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I don’t want to learn and apply Bernoulli's equation. It is complicated and you need to remember a lot. I instead want to apply energy conservation. But I don't always find it easy.

For example, when we have a column of water and an orifice at the bottom of it from which it pours out and I want to know the velocity. How can I apply energy conservation? I know that at the end, it's $mgh=\frac{1}{2}mv^2$. But I want the logic behind it. All I know is that the potential energy plus the pressure energy of the water in the column, will become kinetic energy at the bottom orifice.

But what is the total potential energy of the whole water? What is the kinetic energy of the amount of the water that pours out? What is the pressure energy at the various points of the water column?

All these complicated calculations. The kinetic energy depends on the amount of the water that goes out from the orifice! The potential energy is not the same at the top or the bottom of the column! Any hint please?

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    $\begingroup$ "I don’t want to learn and apply Bernoulli's equation. It is complicated and you need to remember a lot. I instead want to apply energy conservation." Bernoulli equation is a convenient restatement of the work-energy theorem. It is also quite simple, ignoring it is not very clever. You can find good explanation here: feynmanlectures.caltech.edu/II_40.html#Ch40-S3, the part beginning with "Imagine a bundle of adjacent streamlines". $\endgroup$ – Ján Lalinský Oct 8 '15 at 16:54
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You should get over your fear of Bernoulli because it is useful in a number of different situations. Besides you will find that the conservation of (total) energy will simply revert to the Bernoulli equation (which is a statement of the conservation of mechanical energy) under most practical assumptions (as you have found out). It is not difficult to remember as it follows the simple recipe:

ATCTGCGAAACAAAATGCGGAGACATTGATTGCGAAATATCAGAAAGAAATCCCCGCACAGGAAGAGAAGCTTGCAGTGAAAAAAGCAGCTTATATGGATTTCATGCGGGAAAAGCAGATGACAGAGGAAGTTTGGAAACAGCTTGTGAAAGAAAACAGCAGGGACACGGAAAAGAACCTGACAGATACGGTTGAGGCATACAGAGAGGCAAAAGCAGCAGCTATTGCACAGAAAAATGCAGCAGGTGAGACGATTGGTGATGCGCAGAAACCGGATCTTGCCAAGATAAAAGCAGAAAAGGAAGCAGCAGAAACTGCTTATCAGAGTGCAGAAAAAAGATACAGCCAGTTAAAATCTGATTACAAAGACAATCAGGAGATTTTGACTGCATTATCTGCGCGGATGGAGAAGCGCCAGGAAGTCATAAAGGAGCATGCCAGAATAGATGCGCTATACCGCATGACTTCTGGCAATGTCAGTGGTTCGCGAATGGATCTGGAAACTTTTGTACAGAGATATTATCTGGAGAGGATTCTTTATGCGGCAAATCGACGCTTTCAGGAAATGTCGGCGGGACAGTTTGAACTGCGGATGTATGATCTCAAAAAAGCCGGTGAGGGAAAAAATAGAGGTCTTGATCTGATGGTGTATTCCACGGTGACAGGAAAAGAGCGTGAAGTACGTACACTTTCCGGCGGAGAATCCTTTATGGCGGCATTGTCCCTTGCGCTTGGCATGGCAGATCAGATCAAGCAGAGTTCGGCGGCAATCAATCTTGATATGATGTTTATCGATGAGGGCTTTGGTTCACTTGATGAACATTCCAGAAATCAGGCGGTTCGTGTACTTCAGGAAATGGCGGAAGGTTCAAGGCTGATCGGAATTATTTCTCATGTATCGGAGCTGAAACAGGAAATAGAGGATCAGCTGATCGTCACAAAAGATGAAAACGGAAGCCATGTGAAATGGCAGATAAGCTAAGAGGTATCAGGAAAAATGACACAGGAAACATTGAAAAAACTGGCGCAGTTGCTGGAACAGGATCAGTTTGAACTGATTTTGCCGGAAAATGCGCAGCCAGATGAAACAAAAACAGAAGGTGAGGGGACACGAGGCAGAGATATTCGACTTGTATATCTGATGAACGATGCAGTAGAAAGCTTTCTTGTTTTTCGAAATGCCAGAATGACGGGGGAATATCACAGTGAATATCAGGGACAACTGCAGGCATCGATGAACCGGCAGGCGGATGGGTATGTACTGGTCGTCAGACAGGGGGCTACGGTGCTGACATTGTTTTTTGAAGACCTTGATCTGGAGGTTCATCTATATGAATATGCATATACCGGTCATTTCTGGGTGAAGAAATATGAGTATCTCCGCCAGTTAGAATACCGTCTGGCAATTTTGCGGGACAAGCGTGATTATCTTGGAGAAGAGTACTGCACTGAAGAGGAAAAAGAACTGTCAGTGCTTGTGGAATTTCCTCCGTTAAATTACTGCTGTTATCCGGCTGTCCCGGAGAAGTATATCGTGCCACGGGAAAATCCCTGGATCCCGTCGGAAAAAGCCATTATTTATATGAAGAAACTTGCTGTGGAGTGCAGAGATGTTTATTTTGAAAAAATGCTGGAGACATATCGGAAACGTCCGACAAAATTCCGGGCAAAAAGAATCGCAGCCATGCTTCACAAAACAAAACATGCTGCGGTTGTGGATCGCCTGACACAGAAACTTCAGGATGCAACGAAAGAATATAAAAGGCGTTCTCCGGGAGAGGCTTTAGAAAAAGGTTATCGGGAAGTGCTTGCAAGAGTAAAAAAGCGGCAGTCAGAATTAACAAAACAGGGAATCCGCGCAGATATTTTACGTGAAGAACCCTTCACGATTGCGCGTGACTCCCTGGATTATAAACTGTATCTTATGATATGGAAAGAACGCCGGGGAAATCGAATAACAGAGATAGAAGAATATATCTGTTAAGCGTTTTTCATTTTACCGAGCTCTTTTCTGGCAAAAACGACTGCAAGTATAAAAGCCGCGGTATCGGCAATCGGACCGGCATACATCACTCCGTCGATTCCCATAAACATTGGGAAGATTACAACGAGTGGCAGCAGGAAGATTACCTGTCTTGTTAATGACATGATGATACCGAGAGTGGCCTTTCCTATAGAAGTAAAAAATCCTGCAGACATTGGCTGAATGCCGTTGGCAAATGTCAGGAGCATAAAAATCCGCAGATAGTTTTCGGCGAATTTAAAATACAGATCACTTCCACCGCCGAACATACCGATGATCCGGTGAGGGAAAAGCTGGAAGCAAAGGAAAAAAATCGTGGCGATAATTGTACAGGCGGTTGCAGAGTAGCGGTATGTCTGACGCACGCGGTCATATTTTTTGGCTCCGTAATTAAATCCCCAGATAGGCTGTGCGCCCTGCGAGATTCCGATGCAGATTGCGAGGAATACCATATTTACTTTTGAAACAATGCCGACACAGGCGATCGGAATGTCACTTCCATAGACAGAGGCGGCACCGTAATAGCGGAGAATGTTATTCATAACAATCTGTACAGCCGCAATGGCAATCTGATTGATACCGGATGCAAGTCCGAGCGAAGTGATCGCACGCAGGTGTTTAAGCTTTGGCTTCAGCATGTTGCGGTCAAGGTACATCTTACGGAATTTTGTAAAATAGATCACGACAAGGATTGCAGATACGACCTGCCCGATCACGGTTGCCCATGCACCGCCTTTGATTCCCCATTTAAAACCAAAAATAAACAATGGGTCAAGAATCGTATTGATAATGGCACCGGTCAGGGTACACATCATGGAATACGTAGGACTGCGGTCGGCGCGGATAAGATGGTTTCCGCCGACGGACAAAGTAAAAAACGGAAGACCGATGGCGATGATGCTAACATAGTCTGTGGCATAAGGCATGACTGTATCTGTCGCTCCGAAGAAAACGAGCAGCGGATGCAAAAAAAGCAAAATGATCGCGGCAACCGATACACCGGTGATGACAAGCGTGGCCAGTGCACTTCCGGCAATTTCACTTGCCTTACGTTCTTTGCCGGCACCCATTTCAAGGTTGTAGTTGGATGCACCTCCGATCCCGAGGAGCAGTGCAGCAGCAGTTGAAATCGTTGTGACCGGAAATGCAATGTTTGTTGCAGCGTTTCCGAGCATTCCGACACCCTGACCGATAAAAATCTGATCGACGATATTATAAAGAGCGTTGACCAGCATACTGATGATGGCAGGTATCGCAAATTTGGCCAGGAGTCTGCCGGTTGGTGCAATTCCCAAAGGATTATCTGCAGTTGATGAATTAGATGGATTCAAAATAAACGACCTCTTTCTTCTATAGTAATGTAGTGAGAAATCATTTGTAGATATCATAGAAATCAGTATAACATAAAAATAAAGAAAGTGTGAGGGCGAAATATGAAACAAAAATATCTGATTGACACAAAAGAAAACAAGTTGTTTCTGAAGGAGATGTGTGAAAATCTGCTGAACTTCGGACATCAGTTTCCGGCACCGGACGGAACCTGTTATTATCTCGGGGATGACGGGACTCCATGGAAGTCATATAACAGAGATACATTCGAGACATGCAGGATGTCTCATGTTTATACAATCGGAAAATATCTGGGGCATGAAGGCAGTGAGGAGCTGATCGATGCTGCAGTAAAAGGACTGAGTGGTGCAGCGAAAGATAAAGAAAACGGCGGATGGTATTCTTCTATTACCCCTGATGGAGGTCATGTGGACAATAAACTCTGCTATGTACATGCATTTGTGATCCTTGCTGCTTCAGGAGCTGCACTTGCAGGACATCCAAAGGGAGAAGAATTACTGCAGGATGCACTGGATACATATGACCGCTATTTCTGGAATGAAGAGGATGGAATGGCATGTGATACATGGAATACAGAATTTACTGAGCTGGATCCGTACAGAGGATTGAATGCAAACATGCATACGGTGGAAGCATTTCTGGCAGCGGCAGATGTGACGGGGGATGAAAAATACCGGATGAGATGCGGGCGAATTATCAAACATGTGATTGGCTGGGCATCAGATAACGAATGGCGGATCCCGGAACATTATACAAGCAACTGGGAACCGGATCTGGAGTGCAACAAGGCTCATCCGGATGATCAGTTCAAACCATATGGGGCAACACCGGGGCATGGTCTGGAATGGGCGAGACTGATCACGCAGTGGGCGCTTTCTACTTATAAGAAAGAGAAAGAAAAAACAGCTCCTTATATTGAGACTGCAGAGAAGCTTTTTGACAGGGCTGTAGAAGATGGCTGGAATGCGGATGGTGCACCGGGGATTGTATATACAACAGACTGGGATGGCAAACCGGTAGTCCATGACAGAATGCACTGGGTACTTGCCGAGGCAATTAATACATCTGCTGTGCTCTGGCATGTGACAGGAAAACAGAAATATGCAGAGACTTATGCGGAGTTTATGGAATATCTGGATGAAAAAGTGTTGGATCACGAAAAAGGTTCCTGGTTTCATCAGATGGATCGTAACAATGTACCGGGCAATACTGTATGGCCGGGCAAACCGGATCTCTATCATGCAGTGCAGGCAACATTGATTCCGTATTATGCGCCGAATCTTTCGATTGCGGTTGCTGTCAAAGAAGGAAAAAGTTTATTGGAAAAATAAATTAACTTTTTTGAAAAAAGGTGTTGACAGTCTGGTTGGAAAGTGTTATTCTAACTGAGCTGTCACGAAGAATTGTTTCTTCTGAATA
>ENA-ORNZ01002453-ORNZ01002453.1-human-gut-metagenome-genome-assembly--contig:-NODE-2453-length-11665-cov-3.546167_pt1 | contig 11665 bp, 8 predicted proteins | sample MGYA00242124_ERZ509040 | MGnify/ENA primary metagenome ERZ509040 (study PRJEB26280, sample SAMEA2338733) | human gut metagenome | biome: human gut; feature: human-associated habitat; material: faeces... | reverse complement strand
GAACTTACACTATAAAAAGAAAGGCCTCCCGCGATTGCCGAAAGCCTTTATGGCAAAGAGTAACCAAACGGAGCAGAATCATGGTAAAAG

$$accumulation = in - out + production - destruction$$

In relevant variables and at steady state ($accumulation=0$) we have:

$$0=\left.\phi_{m}\left(\frac{p}{\rho}+\frac{1}{2}v^{2}+gz\right)\right|_1-\left.\phi_{m}\left(\frac{p}{\rho}+\frac{1}{2}v^{2}+gz\right)\right|_1+\phi_{w}-\phi_{m}e_{fr}$$

where $\phi_m$ is the mass flow and $\frac{p}{\rho}$, $\frac{1}{2}v^2$ and $gz$ are contributions to (mechanical) energy due to pressure, velocity and gravity. $\phi_w$ and $e_{fr}$ are a source/sink of mechanical energy due to work done on/by the system and friction which is converted to heat.

Your simple example of the column of water with an orifice indeed works both with Bernoulli and by equating the potential and kinetic energy. However, consider now that at the top of the column a piston imparts an overpressure $\Delta p$; how would you include that in your potential and kinetic energy equivalency? I am sure it is possible, but Bernoulli gives a straightforward framework:

$$0=\phi_{m}\left(\frac{p_0+\Delta p}{\rho}+gH\right)-\phi_{m}\left(\frac{p_0}{\rho}+\frac{1}{2}U^{2}\right)$$

Solving for the velocity gives:

$$U=\sqrt{2\left(\frac{\Delta p}{\rho}+gH\right)}$$

If losses due to friction are important than it becomes more complicated but even then Bernoulli gives a good framework to start. There is a reason the Bernoulli equation has been taught for centuries.

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  • $\begingroup$ One point to keep in mind is that although Bernoulli's equation is a re-statement of the principle of energy conservation, its use is limited to streamline motion of fluid only, i.e. it cannot be employed in cases of turbulent motion. $\endgroup$ – SchrodingersCat Oct 8 '15 at 12:22
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Bernoulli equation is application of energy conservation. I prefer to work with energies and energy conservation and I am confident that there will be NO instance where this will fail. If a piston exerted a pressure on the water column of the example, then the potential due to earth energy would be the same, plus there would be an additional pressure energy. But what is the pressure energy equation? Also, the whole potential energy of the water column is mgh or mgh/2 ??? Also: as the water column empties, the velocity of the exit water will become slower. So we need to apply integrals to solve this. Anyone??

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  • $\begingroup$ ^ This is not answer to your question but a reply to my answer. Your additional questions show that your approach using 'energies' does not provide a convenient framework whereas Bernoulli answers your questions directly. $\endgroup$ – nluigi Oct 9 '15 at 10:38

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